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      • Cj

        You sho right. That’s why free education should be mandatory.

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      • HoneyRose

        And grants!!! If the researchers using her cells got grants – either from the NIH or another federal agency or from a private foundation – not only do those researchers get paid salary out of the grant, a school like Johns Hopkins takes 60% off the TOP. And you can bet your azz professors got grants for this research.

  • Cleojonz

    If you haven’t read the book please do so. Even with all the technical information that was in it, it was written in a way that made it easy to follow. I enjoyed the movie but it felt rushed to me, the story was so much more. Having said that, I am glad that Oprah saw fit to bring this story to the mainstream because not everybody trolls book discussion rooms in libraries like me lol.

    So I hopped over to the page for the foundation that Rebecca Skloot started. She funnels money from book sales into the fund as well as money from any speaking engagements. She takes no salary for her work with the foundation. There are two family members on the committee with Hopkins who gets to decide who uses cells through an application process so at least they have gained some control there. The fund also serves to make sure the family has medical care and education. So no one got a payday unfortunately there could definitely been more done there.

    • miss t-lee

      I didn’t see the movie, but I saw folks on twitter saying what you did, that it was rushed.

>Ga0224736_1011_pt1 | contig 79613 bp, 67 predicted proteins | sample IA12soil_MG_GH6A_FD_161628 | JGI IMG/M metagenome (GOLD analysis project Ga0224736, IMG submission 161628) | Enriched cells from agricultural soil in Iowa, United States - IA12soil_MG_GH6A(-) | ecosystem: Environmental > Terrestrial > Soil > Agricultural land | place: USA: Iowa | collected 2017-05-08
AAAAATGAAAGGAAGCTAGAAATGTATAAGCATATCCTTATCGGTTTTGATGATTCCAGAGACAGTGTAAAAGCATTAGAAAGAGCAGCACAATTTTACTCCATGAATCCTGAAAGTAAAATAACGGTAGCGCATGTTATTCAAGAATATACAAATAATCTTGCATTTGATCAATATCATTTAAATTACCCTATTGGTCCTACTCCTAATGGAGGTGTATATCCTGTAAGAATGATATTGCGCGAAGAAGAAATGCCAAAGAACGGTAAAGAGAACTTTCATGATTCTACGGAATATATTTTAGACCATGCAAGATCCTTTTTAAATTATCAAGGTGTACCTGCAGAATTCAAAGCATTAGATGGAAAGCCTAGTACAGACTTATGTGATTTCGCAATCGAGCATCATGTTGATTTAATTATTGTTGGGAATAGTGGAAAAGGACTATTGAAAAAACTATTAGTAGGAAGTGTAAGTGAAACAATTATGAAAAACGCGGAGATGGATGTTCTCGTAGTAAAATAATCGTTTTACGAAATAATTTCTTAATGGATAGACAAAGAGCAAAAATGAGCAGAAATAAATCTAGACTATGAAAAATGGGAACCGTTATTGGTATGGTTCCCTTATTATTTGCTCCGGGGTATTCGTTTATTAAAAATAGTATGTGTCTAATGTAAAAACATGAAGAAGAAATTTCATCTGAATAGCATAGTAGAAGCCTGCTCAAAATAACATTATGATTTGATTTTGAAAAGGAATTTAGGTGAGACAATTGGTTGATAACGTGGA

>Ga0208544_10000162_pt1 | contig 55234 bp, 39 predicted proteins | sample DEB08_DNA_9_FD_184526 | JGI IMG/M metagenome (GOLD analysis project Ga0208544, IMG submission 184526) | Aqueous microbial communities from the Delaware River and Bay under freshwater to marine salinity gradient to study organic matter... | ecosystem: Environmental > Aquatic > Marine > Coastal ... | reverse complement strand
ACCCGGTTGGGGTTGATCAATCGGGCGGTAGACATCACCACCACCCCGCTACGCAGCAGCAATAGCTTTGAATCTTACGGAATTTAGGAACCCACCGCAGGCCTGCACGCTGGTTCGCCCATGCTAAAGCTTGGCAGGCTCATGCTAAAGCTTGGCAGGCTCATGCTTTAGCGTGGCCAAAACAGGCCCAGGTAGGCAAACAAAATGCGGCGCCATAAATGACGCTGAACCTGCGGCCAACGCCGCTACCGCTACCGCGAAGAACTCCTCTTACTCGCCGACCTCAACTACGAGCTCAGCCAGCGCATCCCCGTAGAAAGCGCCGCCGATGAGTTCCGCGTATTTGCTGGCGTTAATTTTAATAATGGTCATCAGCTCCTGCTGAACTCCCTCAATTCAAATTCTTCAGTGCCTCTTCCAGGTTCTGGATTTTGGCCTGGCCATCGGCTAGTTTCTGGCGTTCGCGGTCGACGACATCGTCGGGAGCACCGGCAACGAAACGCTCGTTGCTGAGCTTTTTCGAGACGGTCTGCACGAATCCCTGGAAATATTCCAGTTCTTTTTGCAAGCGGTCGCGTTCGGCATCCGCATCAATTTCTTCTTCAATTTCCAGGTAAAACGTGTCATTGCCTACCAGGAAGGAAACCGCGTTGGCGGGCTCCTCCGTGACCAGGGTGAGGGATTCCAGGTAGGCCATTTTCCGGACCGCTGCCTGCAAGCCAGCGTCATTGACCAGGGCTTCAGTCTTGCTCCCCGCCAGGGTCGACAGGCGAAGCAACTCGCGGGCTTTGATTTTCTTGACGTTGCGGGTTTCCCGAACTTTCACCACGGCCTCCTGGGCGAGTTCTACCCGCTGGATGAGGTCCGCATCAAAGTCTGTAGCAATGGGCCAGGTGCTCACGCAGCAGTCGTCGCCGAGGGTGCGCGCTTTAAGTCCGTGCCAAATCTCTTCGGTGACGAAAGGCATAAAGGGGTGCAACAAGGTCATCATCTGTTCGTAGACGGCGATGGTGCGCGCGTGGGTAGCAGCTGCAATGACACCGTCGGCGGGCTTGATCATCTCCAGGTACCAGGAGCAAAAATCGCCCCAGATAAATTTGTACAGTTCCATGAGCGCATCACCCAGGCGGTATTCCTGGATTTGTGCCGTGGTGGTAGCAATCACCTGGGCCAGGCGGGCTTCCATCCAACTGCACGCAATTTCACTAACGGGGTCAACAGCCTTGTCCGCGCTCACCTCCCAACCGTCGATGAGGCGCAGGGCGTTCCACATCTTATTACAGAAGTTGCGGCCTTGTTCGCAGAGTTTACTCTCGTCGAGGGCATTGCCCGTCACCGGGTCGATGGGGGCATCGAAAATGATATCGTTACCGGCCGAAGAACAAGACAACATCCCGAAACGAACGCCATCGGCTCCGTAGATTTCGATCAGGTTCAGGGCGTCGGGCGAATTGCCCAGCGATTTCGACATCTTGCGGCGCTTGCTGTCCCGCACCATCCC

Definitely not a story you can rush through.

      • Cleojonz

        Definitely not. I was looking at the time and knowing what was left in the story to tell thinking it must be episode one or something.

      • Mary Burrell

        Exactly, it left me wanting.

        • Nik White

          It was only an hour and a half long. They barely touched on the husband.

          • Mary Burrell

            I wanted to know about the husband as well.

    • I_AmU

      I’m addicted to libraries. Please support FREE public libraries. They’re under funded and the first to have their budget cut. It’s also sometimes the only place Resilients can access the internet.

    • Mary Burrell

      I read the real Deborah Lacks told Rebecca Skloot while they were doing research for the book she wanted Oprah to be the one to portray her. Oprah’s performance annoyed me. But it was Deborah Lacks request and Oprah’s money so that’s that. I enjoy Rose Byrne as an actress she was good as Rebecca Skloot.

      • Cleojonz

        She did tell her that, it was in the book. The night the movie aired Skloot tweeted a thank you to Oprah for making Dale’s dream come true of Oprah playing her in the movie.

        Everybody was raving about Oprah. I felt like she pretty much plays the same person every time she acts. She’s not terrible, she’s just not that versatile.